Visitors to the U.S. may soon have to hand over their social media passwords

FOX 32 NEWS - As federal courts sort out the future of President Trump's Executive Order on Immigration, the administration is looking into new ways of "extreme vetting.”

If you are trying to visit the United States, you may have to soon hand over your Facebook and Twitter passwords.

This is not a new idea, looking at the social media accounts of visa applicants and refugees, but the Trump administration seems to be taking it a step farther.

Local immigration attorneys say they’ve already heard that this is happening at some ports of entry while the confusion continues over the president’s travel ban.

“If they don't want to cooperate with the additional vetting, just like if they don’t want to cooperate now, then they don't come to the United States,” said Homeland Security Secretary John Kelly.

He says extreme vetting is in the works for visitors and refugees from seven Muslim-majority countries, the same countries targeted in the president's travel ban.

Visa applicants and refugees may soon have to hand over their social media passwords, something immigration attorneys say should not be happening.

“If the search of social media accounts leads to somebody being excluded from the country because of the religion they practice or the people they associate with, that's very concerning,” said Ian Wagreich, an attorney with Hughes Socol Piers Resnick Dym, Ltd.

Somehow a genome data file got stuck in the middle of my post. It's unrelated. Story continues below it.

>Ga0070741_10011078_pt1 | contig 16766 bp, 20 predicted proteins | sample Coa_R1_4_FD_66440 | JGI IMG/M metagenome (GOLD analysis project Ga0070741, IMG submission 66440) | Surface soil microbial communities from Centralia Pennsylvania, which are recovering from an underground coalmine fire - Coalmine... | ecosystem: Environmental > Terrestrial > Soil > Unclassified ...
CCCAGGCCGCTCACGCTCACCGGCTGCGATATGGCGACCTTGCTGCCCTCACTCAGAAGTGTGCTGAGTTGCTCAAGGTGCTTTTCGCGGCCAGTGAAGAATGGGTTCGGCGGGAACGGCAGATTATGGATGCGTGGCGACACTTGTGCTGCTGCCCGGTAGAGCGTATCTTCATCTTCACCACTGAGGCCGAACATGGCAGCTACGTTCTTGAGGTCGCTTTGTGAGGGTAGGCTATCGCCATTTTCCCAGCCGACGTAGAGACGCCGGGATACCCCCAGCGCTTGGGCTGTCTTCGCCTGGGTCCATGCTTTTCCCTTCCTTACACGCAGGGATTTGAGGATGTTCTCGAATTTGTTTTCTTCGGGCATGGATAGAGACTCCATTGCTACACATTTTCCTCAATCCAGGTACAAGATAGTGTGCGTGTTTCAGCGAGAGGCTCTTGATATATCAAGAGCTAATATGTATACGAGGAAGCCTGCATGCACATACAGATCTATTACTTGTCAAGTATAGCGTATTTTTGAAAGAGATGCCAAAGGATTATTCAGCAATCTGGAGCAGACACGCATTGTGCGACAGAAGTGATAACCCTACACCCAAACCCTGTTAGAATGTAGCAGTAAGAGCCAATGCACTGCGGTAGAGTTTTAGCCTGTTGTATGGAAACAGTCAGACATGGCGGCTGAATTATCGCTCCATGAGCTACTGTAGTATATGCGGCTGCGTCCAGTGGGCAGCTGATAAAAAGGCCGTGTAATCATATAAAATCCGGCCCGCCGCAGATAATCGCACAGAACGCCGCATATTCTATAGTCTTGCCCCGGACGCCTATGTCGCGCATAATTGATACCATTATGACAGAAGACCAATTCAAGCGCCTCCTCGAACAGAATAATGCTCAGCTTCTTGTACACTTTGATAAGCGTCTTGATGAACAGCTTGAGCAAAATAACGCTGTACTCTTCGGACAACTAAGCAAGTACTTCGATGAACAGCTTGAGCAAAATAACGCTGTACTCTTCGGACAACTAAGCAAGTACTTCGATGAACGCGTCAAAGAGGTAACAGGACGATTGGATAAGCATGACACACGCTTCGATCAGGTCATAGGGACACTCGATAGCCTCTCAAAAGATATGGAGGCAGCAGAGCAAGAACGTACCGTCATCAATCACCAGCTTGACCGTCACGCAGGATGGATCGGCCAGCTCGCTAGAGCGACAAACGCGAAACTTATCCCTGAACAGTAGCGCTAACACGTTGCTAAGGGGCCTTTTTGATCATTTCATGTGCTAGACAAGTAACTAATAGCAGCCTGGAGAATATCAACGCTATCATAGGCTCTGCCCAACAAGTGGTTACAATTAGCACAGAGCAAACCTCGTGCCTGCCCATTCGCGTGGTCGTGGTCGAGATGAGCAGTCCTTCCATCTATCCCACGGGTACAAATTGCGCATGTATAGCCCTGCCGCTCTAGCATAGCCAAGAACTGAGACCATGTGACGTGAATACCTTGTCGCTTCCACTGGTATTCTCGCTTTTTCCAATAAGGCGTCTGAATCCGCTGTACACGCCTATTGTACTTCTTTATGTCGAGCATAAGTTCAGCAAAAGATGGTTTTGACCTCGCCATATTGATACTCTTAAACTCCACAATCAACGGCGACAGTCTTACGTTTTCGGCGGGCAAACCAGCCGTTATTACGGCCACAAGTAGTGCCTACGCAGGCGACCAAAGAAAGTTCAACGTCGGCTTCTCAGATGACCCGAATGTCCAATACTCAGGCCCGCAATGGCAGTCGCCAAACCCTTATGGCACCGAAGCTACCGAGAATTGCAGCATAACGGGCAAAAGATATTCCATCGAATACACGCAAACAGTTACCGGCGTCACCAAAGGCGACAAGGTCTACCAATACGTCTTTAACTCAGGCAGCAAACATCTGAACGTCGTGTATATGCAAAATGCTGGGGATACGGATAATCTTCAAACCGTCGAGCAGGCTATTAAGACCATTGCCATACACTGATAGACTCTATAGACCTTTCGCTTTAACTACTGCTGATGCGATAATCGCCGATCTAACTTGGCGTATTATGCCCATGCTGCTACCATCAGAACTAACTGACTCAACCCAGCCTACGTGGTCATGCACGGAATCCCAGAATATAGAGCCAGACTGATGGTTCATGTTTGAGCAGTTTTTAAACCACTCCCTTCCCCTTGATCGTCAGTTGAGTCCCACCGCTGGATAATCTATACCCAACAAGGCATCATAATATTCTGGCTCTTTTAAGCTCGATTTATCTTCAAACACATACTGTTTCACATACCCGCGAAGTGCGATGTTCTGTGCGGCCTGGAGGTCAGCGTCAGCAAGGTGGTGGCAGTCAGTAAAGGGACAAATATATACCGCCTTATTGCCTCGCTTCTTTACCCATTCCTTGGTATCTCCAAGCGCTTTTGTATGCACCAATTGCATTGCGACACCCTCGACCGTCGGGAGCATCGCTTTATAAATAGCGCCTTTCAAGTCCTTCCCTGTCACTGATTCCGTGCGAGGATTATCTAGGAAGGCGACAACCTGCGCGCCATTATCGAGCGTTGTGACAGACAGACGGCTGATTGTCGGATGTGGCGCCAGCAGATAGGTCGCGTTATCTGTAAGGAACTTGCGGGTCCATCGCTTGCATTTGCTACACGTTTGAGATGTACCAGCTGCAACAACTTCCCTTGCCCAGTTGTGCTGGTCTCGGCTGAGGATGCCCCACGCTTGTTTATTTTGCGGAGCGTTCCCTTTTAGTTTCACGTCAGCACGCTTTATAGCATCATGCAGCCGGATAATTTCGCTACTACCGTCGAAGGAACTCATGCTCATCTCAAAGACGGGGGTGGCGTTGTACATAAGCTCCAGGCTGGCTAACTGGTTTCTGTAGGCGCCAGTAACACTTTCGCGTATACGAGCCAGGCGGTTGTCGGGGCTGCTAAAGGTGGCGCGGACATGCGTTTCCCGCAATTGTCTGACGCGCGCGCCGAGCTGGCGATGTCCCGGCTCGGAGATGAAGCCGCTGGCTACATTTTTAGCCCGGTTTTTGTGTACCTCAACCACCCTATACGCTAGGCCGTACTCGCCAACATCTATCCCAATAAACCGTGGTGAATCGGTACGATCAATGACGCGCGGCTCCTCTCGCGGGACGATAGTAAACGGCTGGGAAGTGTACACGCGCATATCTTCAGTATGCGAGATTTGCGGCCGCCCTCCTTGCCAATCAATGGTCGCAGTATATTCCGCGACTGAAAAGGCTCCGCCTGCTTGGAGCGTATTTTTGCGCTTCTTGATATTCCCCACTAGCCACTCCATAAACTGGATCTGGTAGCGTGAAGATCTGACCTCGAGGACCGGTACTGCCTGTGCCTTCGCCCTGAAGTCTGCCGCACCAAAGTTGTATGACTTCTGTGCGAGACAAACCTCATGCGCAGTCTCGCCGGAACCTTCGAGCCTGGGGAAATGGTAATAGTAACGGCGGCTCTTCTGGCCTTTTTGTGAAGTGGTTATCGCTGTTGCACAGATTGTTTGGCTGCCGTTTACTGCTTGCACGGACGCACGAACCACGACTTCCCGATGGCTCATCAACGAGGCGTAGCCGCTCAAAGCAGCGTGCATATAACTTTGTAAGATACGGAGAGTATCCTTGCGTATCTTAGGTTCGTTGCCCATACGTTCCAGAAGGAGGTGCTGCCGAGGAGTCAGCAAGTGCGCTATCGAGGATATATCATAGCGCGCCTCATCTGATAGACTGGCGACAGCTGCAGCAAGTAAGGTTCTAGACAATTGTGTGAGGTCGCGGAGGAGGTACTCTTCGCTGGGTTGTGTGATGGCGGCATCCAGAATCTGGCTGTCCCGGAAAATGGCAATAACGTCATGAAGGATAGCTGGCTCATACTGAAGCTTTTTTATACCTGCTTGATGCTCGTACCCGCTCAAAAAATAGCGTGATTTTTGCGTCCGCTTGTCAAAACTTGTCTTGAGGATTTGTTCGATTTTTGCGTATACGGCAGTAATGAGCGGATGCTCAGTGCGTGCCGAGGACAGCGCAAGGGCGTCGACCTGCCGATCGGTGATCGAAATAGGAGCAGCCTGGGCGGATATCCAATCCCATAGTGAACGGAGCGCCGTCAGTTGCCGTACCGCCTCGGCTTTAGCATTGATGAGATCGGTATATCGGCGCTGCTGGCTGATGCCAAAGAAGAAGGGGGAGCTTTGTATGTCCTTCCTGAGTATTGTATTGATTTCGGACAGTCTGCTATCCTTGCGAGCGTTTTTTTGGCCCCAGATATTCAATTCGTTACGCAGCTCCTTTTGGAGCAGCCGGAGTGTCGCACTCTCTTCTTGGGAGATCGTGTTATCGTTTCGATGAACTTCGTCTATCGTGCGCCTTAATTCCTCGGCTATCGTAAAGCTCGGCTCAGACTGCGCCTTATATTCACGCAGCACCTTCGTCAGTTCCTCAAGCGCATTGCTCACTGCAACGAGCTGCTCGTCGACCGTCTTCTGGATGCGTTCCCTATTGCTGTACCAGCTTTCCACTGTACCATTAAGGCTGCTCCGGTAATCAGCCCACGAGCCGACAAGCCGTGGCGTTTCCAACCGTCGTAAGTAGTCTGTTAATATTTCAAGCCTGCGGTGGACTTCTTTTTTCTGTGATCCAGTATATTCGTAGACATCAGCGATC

Secretary Kelly called the current vetting "loose" in some countries and added it would be helpful to monitor their online activity and what websites they are visiting.

“I believe the vetting on the other end is not adequate to protect the nation and then of course we are considering other measures adding to the vetting on the other end,” said Kelly. “So, that we can ensure even more so that the right people are coming to the United States and not bad people.”

Wagreich said the Obama administration tried something like this, but the extra step was never fully adopted and was not this severe.

“There was a rule that visitors to the U.S. might have to they would be asked about the social media passwords and cell phones,” he said. “It wasn't mandatory so individuals could voluntarily give up that info, but it sounds like at some ports of entry its being more vigorously pursued.” 

Immigration attorneys said during the confusion of this travel ban that some of their clients were forced to give up their passwords and were asked about religious and political affiliations.

Secretary Kelly made it clear that no decision has been made on this example of extreme vetting.

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